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Decisions of the Superior Courts of New South Wales, 1788-1899

Jones v. Jarvis

insolvency - imprisonment for debt

Supreme Court of New South Wales, Port Phillip

Willis J., in Chambers, 13 July 1841

Source: Port Phillip Patriot, 15 July 1841

His Honor the Resident Judge, attended the Chambers of the Supreme Court on Tuesday last, for the purpose of hearing the following applications under the Insolvent Act, and also for the despatch of general business.

Jones v. Jarvis ---William Jarvis who was in custody on an execution at the suit of the plaintiff, on a decision from the Court of Requests for £9 3s., came up on his petition to be discharged under the Insolvent Act. The insolvent stated himself to be a French polisher by trade but had lost the use of his right arm. There being no opposition to the petition, His Honor in directing the insolvent's discharge, said "it was the duty of the insolvent as an honest man to endeavour to pay the amount of the detaining creditor's claim, as early as possible, and if not able to pay at once, to do so by instalments. The insolvent was not to run away with an idea that his being discharged from prison discharged him from the debt, as at any time he became possessed of property the detaining creditor could seize it to satisfy the present claim.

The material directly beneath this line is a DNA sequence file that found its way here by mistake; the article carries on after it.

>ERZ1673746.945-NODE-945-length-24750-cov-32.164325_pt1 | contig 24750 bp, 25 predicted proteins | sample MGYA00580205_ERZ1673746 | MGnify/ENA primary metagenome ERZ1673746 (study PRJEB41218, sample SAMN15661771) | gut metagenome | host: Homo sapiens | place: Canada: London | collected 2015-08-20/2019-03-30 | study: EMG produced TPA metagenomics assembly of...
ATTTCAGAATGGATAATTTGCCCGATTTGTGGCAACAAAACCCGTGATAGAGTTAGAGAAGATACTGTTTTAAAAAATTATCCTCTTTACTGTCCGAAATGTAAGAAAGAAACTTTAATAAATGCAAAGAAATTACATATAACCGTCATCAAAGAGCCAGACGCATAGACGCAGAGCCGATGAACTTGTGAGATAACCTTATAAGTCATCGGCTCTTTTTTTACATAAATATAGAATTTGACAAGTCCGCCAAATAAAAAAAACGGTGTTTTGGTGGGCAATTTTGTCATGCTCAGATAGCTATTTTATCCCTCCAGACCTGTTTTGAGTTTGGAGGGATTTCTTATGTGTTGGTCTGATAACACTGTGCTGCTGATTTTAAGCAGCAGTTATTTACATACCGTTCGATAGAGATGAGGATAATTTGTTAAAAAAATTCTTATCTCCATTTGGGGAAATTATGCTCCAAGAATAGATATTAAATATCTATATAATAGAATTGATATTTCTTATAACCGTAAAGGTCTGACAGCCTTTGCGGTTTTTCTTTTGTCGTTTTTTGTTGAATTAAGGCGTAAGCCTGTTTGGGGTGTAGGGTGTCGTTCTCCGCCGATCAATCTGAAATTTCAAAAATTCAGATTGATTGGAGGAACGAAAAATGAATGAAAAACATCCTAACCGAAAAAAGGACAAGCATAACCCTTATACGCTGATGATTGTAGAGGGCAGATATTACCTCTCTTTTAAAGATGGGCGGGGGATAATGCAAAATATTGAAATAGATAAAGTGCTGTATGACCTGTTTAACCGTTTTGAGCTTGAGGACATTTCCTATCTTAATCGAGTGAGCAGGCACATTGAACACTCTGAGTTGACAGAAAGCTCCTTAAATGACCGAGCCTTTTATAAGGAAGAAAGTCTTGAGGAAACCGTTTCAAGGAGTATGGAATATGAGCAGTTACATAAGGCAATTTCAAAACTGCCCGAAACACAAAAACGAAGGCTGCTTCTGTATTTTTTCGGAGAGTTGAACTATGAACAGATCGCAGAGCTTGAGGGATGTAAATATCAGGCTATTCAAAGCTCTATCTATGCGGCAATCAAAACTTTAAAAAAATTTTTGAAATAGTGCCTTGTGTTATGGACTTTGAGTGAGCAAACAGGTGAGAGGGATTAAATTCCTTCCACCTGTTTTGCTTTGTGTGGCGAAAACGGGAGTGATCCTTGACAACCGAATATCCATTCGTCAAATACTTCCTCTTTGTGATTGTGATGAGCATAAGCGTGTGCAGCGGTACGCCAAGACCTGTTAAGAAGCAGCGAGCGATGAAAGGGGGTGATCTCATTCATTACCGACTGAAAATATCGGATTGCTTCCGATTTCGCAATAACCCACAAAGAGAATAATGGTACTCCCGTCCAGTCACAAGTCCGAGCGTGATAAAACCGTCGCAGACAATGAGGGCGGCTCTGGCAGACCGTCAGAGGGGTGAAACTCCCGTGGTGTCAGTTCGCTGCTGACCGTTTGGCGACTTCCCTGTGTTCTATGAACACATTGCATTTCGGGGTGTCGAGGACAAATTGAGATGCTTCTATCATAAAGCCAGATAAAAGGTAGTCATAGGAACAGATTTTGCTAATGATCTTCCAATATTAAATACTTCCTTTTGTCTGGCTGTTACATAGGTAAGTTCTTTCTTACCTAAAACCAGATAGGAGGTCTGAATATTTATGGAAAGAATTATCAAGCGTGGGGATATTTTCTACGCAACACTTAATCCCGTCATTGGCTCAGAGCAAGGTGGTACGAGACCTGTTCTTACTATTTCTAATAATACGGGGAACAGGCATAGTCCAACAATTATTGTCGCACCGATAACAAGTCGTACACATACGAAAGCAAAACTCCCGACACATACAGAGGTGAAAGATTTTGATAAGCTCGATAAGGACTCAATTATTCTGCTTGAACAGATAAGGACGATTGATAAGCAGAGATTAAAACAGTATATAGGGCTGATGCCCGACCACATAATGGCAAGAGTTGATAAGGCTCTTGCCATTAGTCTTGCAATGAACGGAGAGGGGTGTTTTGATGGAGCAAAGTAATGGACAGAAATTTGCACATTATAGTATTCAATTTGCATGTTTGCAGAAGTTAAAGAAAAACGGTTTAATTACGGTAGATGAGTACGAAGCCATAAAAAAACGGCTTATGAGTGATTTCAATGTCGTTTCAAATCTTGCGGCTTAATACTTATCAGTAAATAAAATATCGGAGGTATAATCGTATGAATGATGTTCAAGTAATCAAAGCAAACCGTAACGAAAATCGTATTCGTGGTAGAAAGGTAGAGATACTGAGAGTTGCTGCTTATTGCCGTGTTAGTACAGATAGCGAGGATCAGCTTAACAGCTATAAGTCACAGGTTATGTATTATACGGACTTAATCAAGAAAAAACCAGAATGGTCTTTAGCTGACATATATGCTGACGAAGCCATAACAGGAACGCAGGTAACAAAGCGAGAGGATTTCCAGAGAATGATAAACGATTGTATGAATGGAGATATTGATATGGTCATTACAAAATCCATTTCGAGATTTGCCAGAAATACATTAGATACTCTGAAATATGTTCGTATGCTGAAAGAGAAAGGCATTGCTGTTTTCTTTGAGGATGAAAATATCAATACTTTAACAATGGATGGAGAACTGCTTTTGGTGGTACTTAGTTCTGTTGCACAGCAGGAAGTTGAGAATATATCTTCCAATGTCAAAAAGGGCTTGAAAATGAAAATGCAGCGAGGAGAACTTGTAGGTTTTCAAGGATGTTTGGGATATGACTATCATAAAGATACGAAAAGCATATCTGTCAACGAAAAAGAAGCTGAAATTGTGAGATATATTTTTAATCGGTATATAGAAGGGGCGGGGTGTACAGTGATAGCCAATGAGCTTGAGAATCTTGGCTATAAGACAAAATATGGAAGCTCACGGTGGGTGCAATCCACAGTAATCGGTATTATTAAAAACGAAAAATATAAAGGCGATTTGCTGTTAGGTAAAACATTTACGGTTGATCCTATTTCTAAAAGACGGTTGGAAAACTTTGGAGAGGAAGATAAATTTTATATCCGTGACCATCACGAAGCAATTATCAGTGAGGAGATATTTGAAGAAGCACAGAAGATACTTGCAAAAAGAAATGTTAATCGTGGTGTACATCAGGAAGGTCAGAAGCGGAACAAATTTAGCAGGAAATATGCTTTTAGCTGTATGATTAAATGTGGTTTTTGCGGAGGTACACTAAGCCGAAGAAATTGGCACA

His Honor enquired of Mr. Wintle, the gaoler, if the insolvent was the person whom he (Mr. Wintle) had been supplying with food for some time past; as it had been represented to him that a poor debtor in his custody was almost in a state of starvation.

Mr. Wintle replied that the present insolvent was not the person alluded to.

Judge Willis said he must not allow any person to starve, and directed Mr. W. to continue supplying the prisoner and he would indemnify him, and see any thing refunded he expended in the cause of humanity.

His Honor also enquired how the unfortunate man under sentence of death was getting on.

Mr. Wintle said he was getting on as well as the unfortunate circumstances of his case would admit, and that he was very attentive to his clergy.

His Honor said he was very glad to hear it.

Published by the Division of Law, Macquarie University